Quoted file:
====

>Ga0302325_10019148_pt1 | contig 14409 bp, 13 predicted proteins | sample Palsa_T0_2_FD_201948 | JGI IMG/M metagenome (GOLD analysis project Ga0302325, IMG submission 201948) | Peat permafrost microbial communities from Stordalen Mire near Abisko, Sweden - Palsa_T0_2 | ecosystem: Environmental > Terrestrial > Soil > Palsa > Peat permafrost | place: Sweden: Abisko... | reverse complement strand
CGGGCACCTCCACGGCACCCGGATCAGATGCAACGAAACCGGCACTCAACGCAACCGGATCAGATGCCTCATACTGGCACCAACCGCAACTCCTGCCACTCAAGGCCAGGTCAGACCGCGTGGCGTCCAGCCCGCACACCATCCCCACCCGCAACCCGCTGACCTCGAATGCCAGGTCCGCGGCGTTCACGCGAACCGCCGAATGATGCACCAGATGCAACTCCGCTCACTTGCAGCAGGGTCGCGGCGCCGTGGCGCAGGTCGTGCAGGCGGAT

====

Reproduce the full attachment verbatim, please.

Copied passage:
>Ga0302325_10019148_pt1 | contig 14409 bp, 13 predicted proteins | sample Palsa_T0_2_FD_201948 | JGI IMG/M metagenome (GOLD analysis project Ga0302325, IMG submission 201948) | Peat permafrost microbial communities from Stordalen Mire near Abisko, Sweden - Palsa_T0_2 | ecosystem: Environmental > Terrestrial > Soil > Palsa > Peat permafrost | place: Sweden: Abisko... | reverse complement strand
CGGGCACCTCCACGGCACCCGGATCAGATGCAACGAAACCGGCACTCAACGCAACCGGATCAGATGCCTCATACTGGCACCAACCGCAACTCCTGCCACTCAAGGCCAGGTCAGACCGCGTGGCGTCCAGCCCGCACACCATCCCCACCCGCAACCCGCTGACCTCGAATGCCAGGTCCGCGGCGTTCACGCGAACCGCCGAATGATGCACCAGATGCAACTCCGCTCACTTGCAGCAGGGTCGCGGCGCCGTGGCGCAGGTCGTGCAGGCGGAT